Later reissued ca. 1974/5 with Instant Analysis labels and their bare bones slip sheet design:

Harrison bangla desh

Source: Evening performance at Madison Square Garden on 1 August 1971; Matrix  SAD 1/2 

Side 1: My Sweet Lord/ Beware of Darkness/ My Guitar Gently Weeps/ Here Comes The Sun/ Something/ Bangla Desh

Side 2: A Hard Rain’s Gonna Fall/ It Takes A Lot To Laugh/ Blowin’ In The Wind/ Mr. Tambourine Man/ Just Like A Woman

Quality Comments: “Satisfactory mono, a lot of crowd noise.”; “It is a mediocre audience recording.”


2. Master # 1: B. The Share Records version:

Greatest Show On Earth

Greatest Show On Earth lbl


3. Master # 2: A. The FRT BRK 1001 Release


Copies with yellow labels exist as well: “This ‘version two’ Bangla Desh concert LP was issued in 1971 by FRT Records. The plain white sleeve carried a black on white insert with small, unflattering cartoon drawings of the artists. Black vinyl. The labels are either blank blue (some were stamped “SIDE A”, “SIDE B” and/or “33 1/3 RPM”.) or are the generic GLC labels.
This is basically the same LP released by  BANG records [shown above], but was pressed from a different master plate. Matrix  BRK 1001 A1/B1 “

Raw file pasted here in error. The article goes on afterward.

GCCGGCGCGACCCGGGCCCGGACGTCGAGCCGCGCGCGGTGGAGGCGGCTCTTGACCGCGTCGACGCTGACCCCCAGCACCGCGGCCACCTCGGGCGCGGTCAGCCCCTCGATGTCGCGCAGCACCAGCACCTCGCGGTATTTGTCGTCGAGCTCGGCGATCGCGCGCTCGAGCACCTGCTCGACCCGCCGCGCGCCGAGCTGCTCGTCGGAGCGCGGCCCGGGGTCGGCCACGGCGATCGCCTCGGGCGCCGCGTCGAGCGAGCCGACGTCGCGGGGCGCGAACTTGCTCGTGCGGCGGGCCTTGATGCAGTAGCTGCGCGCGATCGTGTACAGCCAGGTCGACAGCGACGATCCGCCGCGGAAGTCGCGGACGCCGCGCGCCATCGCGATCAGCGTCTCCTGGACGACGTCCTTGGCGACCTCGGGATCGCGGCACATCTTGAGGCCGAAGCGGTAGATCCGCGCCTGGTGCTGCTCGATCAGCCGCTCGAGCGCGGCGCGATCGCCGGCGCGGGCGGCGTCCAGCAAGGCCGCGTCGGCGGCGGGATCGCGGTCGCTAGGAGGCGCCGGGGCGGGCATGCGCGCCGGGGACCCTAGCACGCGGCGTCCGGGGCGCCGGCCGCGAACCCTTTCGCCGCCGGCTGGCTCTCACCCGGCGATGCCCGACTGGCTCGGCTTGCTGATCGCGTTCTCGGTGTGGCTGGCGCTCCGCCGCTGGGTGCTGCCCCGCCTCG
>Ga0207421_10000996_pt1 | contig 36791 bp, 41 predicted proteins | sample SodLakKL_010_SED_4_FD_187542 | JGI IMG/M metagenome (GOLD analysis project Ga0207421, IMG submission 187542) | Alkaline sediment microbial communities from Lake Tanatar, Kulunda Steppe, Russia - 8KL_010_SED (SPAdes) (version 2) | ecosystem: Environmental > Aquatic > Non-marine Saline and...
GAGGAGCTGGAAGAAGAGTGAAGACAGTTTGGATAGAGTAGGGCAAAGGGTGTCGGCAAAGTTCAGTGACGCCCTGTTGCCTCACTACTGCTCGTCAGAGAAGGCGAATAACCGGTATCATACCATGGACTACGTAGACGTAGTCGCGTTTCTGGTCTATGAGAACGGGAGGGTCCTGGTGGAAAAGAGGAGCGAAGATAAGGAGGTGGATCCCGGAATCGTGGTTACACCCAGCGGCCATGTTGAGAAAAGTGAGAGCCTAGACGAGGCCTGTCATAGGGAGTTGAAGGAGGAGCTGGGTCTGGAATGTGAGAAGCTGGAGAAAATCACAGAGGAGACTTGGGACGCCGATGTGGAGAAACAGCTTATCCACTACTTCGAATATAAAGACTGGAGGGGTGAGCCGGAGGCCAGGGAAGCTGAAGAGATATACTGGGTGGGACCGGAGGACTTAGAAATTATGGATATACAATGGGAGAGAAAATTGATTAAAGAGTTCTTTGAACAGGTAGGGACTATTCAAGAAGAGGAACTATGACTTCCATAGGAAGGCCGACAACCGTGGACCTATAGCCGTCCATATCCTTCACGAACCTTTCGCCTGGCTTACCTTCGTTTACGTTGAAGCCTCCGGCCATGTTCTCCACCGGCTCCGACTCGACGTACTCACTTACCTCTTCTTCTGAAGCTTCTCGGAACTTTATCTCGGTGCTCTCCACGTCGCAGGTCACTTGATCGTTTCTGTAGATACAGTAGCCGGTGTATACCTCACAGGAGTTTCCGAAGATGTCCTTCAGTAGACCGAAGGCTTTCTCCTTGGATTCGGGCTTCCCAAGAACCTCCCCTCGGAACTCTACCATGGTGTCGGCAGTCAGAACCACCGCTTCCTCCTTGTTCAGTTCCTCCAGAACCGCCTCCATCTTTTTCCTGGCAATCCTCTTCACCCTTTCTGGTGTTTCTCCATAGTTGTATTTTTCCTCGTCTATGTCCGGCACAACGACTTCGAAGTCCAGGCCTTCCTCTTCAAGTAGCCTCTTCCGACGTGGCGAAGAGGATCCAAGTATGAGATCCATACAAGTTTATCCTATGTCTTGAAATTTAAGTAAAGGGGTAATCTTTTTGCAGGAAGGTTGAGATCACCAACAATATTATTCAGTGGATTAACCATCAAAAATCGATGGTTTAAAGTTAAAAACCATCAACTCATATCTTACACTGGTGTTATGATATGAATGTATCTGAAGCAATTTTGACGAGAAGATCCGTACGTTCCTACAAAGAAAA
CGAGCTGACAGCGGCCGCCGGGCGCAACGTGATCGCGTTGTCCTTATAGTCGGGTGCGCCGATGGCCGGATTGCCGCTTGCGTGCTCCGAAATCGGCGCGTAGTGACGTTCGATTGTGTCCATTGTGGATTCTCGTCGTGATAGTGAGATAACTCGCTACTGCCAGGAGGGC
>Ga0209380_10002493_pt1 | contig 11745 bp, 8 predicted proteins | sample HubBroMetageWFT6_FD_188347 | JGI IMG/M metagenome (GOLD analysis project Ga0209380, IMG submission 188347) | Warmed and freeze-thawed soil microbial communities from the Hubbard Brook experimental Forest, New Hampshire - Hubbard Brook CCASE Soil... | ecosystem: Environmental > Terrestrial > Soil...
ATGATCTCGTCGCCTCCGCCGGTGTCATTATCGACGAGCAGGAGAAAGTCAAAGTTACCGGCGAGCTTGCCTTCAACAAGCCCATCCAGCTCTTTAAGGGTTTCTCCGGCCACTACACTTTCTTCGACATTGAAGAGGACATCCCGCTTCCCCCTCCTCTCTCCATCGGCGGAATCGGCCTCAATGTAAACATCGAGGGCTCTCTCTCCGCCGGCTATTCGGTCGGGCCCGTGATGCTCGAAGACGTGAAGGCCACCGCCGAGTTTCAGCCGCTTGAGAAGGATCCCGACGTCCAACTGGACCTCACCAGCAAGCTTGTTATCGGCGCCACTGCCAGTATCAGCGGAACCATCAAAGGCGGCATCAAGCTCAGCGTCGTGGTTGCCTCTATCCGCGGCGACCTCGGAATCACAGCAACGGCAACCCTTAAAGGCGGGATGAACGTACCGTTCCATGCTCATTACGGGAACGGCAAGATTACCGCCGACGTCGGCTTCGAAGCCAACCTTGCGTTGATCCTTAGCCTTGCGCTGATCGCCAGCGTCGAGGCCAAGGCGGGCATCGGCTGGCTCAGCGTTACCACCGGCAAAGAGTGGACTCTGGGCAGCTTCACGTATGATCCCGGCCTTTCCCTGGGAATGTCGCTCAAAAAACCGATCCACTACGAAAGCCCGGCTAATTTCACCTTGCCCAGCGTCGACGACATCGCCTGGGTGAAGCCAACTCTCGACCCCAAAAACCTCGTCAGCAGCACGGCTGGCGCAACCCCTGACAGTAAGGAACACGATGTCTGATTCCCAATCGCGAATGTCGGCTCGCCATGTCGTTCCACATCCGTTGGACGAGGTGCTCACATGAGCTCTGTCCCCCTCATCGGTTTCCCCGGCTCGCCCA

Hot Wacks claims that the FRT BRK 1001 album contains excerpts from the afternoon show. It also states that Bangla Desh (BANG Records 4022) contains the same material. That LP is then listed in Eight Arms To Hold You as the suggested source for three tracks from the evening concert.


4. Master # 2: B. The WCF copy titled BANGLA DESH

From “BANG Records [WCF] released this LP in 1971 [1973 is more likely when looking at the WCF 40XX series] shortly after the concert. It was pressed from its own unique master plates, but it’s basically the same LP that was released by FRT records at about the same time [see below]. It has a folder type wrap-around sleeve with a black and green, or green and white cartoon insert of Harrison [The folder type cover is a ca. 1974 reissue w. blank white labels and not the simple insert version shown here]. The labels are either plain eggshell white or are full printed silver and blue ‘BANG’ labels. Matrix  4022 A/B  “

I have since created a follow up post focusing on the WCF album. You can visit it by clicking on this text.

CfBd 3


New York Harrison Concert 1971

With Klaus Voormann, Jesse Ed Davies and Eric Clapton.

CfBd 4

With Don Preston and Eric –  the mad axe-men of altruism.

CfBd 2

Harrison Excerptsf3MConcertsHarrison Excerpts 2

Harrison EF3Major Concerts inserts

Harrison EF3MC b insert

Harrison Ef3MC generic back

An updated generic back cover image from J. Fish for 1975.

A1         While My Guitar Gently Weeps         
A2         Something         
A3         Sue Me Sue You Blues         
B1         For You Blue         
B2         Give Me Love (Give Me Peace On Earth)     [Side A & side B, tracks 1 & 2: Long Beach Arena, 10 November ’74]